New Calculation of the Hubble Constant – Rate of Expansion of the Universe – Via Multi-Messenger Astronomy

Multi-Messenger Observation of Neutron Star Merger

Collision of two neutron stars showing the electromagnetic and gravitational-wave emissions during the merger process. The combined interpretation of multiple messengers allows astrophysicists to understand the internal composition of neutron stars and to reveal the properties of matter under the most extreme conditions in the universe. Credit: Tim Dietrich

Study finds neutron stars are typically about 11.75 kilometers in radius, and provides a novel calculation of the Hubble constant.

A combination of astrophysical measurements has allowed researchers to put new constraints on the radius of a typical neutron star and provide a novel calculation of the Hubble constant that indicates the rate at which the universe is expanding.

“We studied signals that came from various sources, for example recently observed mergers of neutron stars,” said Ingo Tews, a theorist in Nuclear and Particle Physics, Astrophysics and Cosmology group at Los Alamos National Laboratory, who worked with an international collaboration of researchers on the analysis to appear in the journal Science on December 18, 2020. “We jointly analyzed gravitational-wave signals and electromagnetic emissions from the mergers, and combined them with previous mass measurements of pulsars or recent results from NASA’s Neutron Star Interior Composition Explorer. We find that the radius of a typical neutron star is about 11.75 kilometers and the Hubble constant is approximately 66.2 kilometers per second per megaparsec.”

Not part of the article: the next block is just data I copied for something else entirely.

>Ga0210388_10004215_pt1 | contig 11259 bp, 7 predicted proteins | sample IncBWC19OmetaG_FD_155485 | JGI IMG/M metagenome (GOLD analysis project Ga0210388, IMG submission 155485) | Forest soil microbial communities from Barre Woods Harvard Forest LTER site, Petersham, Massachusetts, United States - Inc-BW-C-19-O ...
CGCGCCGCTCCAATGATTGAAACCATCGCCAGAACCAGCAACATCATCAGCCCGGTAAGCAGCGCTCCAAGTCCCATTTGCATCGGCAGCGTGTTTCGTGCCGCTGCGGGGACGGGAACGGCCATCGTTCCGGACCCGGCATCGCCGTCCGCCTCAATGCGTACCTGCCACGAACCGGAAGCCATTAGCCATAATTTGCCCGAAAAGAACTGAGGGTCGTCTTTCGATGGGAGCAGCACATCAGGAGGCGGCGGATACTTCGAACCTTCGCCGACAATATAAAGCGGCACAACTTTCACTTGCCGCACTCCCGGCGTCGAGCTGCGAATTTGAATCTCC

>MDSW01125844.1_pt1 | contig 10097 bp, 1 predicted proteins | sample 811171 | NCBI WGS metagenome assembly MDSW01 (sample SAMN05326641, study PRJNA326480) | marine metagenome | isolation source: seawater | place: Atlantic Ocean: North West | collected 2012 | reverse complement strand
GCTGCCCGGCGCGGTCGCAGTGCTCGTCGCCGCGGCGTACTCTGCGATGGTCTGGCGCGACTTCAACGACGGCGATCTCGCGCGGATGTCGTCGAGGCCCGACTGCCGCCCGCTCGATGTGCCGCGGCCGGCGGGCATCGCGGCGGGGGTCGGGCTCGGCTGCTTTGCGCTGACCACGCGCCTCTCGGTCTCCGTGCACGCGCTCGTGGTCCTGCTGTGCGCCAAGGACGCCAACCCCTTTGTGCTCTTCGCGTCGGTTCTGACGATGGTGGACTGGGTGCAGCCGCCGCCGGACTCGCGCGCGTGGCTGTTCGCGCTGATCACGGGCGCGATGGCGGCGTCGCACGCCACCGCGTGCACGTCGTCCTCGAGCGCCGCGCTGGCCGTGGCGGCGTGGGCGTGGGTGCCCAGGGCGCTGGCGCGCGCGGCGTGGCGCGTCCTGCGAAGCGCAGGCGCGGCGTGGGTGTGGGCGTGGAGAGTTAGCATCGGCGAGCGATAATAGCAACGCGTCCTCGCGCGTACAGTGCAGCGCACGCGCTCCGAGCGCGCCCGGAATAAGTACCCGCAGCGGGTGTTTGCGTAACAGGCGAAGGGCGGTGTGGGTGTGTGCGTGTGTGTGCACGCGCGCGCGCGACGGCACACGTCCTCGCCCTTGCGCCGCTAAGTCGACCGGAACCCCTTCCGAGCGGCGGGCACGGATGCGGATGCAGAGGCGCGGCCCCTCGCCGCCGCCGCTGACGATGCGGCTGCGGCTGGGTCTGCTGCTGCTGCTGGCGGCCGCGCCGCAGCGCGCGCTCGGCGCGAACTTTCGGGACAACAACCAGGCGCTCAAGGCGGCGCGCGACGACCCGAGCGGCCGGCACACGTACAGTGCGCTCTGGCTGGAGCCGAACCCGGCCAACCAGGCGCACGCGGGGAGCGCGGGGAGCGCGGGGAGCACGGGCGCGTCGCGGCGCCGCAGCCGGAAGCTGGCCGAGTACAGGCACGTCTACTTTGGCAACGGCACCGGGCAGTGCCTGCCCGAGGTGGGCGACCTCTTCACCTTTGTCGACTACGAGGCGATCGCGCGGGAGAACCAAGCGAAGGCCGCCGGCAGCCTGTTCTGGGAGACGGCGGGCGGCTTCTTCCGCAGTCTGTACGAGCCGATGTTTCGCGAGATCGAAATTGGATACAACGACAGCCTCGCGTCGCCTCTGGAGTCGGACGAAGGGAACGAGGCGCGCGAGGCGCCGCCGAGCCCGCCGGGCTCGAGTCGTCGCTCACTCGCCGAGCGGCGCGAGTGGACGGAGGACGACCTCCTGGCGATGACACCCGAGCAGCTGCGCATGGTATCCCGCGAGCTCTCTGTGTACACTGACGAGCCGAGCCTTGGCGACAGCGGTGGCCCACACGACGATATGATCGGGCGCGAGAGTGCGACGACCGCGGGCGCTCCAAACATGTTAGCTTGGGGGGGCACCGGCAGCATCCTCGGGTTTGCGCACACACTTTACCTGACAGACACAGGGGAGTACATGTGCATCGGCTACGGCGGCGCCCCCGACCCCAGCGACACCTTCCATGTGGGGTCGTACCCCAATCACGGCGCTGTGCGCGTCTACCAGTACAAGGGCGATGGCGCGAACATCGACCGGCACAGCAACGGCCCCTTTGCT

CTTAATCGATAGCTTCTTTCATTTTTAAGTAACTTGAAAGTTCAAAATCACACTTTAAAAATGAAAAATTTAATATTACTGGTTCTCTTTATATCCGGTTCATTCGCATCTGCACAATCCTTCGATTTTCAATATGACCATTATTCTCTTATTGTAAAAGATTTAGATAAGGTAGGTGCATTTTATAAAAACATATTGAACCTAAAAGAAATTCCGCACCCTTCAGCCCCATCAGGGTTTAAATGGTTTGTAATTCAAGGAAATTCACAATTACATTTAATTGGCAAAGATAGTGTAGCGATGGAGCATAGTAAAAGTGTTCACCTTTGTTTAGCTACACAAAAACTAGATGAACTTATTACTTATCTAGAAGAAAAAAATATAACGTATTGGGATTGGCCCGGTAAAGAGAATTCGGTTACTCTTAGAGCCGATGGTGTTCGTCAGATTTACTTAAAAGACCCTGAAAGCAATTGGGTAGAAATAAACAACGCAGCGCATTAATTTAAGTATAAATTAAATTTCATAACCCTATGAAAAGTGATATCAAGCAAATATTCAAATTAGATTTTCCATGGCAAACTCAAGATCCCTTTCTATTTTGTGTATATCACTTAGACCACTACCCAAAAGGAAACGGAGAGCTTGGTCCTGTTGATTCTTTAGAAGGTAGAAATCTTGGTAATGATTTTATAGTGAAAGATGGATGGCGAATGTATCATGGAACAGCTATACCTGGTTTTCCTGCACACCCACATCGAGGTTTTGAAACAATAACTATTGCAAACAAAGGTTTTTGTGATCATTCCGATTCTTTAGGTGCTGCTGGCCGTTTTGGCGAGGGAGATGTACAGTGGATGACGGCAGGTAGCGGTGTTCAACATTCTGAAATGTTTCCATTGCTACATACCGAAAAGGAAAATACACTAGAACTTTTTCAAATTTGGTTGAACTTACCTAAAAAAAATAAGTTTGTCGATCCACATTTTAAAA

Combining signals to gain insight into distant astrophysical phenomena is known in the field as multi-messenger astronomy. In this case, the researchers’ multi-messenger analysis allowed them to restrict the uncertainty of their estimate of neutron star radii to within 800 meters.

Their novel approach to measuring the Hubble constant contributes to a debate that has arisen from other, competing determinations of the universe’s expansion. Measurements based on observations of exploding stars known as supernovae are currently at odds with those that come from looking at the Cosmic Microwave Background (CMB), which is essentially the left over energy from the Big Bang. The uncertainties in the new multimessenger Hubble calculation are too large to definitively resolve the disagreement, but the measurement is slightly more supportive of the CMB approach.

Tews’ primary scientific role in the study was to provide the input from nuclear theory calculations that are the starting point of the analysis. His seven collaborators on the paper comprise an international team of scientists from Germany, the Netherlands, Sweden, France, and the United States.

A combination of astrophysical measurements has allowed researchers to put novel constraints on the radius of a typical neutron star and provide a new calculation of the Hubble constant that indicates the rate at which the universe is expanding.